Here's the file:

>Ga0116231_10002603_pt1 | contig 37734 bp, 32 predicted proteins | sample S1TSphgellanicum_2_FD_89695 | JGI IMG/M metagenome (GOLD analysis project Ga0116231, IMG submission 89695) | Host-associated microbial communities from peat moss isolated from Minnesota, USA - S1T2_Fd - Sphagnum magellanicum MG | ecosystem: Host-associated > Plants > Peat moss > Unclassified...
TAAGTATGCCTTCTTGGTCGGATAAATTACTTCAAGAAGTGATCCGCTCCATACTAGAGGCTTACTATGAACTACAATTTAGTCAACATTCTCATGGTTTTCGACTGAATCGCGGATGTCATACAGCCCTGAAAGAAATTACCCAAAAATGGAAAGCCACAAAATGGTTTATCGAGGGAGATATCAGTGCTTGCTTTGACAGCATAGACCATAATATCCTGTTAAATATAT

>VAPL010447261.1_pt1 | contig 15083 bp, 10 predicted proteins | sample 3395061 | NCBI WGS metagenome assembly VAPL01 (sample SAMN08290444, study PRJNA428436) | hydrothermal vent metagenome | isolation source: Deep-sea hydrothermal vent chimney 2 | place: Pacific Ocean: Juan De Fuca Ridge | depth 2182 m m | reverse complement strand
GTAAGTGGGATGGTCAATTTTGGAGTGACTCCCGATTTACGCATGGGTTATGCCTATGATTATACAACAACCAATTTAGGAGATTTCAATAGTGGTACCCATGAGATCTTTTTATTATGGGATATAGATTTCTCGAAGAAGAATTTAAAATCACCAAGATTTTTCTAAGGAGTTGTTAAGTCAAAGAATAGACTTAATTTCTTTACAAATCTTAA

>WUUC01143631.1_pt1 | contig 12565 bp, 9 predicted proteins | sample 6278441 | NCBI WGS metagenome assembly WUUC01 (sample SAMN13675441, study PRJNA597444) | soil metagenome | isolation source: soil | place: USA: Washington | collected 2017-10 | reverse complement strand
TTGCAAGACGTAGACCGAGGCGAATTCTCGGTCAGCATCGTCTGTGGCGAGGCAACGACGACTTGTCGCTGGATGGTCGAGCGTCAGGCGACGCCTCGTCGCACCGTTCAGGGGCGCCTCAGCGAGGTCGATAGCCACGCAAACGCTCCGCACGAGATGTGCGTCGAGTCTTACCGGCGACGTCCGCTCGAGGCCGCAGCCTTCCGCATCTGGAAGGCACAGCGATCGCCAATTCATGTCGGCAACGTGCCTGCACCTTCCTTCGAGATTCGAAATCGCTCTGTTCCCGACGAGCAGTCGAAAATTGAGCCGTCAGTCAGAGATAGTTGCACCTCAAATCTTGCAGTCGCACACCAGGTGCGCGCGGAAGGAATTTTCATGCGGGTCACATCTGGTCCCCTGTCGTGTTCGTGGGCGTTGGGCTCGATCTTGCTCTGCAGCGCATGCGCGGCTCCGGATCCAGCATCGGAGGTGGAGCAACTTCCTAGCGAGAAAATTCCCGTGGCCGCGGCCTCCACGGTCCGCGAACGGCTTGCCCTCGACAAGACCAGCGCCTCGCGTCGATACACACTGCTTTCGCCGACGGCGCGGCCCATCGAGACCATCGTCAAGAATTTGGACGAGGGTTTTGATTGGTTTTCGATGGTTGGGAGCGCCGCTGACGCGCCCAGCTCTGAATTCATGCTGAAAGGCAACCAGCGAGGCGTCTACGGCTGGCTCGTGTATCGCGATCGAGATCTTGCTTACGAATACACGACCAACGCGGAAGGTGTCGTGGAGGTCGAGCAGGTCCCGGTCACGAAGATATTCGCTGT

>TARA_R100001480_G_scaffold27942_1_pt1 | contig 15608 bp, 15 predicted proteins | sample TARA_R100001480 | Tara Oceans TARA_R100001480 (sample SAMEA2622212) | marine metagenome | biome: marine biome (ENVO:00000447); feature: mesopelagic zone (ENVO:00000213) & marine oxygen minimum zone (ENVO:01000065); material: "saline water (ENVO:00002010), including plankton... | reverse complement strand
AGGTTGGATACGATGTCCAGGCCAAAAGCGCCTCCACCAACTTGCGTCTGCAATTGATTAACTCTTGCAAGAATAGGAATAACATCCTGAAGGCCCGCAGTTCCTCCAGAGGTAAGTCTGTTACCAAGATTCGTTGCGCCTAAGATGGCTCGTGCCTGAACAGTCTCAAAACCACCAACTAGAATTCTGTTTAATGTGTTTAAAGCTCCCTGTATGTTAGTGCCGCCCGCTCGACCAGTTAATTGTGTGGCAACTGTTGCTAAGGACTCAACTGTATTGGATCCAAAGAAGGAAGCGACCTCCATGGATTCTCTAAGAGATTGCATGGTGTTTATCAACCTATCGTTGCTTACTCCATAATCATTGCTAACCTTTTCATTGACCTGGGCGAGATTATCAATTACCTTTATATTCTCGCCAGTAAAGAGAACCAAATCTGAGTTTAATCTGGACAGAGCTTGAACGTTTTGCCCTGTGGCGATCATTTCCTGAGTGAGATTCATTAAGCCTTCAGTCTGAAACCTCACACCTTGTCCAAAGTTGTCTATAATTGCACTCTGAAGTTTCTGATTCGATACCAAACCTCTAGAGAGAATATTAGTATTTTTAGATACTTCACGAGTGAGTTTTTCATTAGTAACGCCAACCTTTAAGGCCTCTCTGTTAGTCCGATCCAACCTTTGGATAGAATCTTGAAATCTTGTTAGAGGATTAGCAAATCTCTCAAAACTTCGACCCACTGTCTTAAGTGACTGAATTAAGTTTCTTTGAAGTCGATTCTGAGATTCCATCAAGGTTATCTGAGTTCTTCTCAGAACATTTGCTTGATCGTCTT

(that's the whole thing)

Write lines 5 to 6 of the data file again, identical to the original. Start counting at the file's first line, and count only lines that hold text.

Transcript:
>WUUC01143631.1_pt1 | contig 12565 bp, 9 predicted proteins | sample 6278441 | NCBI WGS metagenome assembly WUUC01 (sample SAMN13675441, study PRJNA597444) | soil metagenome | isolation source: soil | place: USA: Washington | collected 2017-10 | reverse complement strand
TTGCAAGACGTAGACCGAGGCGAATTCTCGGTCAGCATCGTCTGTGGCGAGGCAACGACGACTTGTCGCTGGATGGTCGAGCGTCAGGCGACGCCTCGTCGCACCGTTCAGGGGCGCCTCAGCGAGGTCGATAGCCACGCAAACGCTCCGCACGAGATGTGCGTCGAGTCTTACCGGCGACGTCCGCTCGAGGCCGCAGCCTTCCGCATCTGGAAGGCACAGCGATCGCCAATTCATGTCGGCAACGTGCCTGCACCTTCCTTCGAGATTCGAAATCGCTCTGTTCCCGACGAGCAGTCGAAAATTGAGCCGTCAGTCAGAGATAGTTGCACCTCAAATCTTGCAGTCGCACACCAGGTGCGCGCGGAAGGAATTTTCATGCGGGTCACATCTGGTCCCCTGTCGTGTTCGTGGGCGTTGGGCTCGATCTTGCTCTGCAGCGCATGCGCGGCTCCGGATCCAGCATCGGAGGTGGAGCAACTTCCTAGCGAGAAAATTCCCGTGGCCGCGGCCTCCACGGTCCGCGAACGGCTTGCCCTCGACAAGACCAGCGCCTCGCGTCGATACACACTGCTTTCGCCGACGGCGCGGCCCATCGAGACCATCGTCAAGAATTTGGACGAGGGTTTTGATTGGTTTTCGATGGTTGGGAGCGCCGCTGACGCGCCCAGCTCTGAATTCATGCTGAAAGGCAACCAGCGAGGCGTCTACGGCTGGCTCGTGTATCGCGATCGAGATCTTGCTTACGAATACACGACCAACGCGGAAGGTGTCGTGGAGGTCGAGCAGGTCCCGGTCACGAAGATATTCGCTGT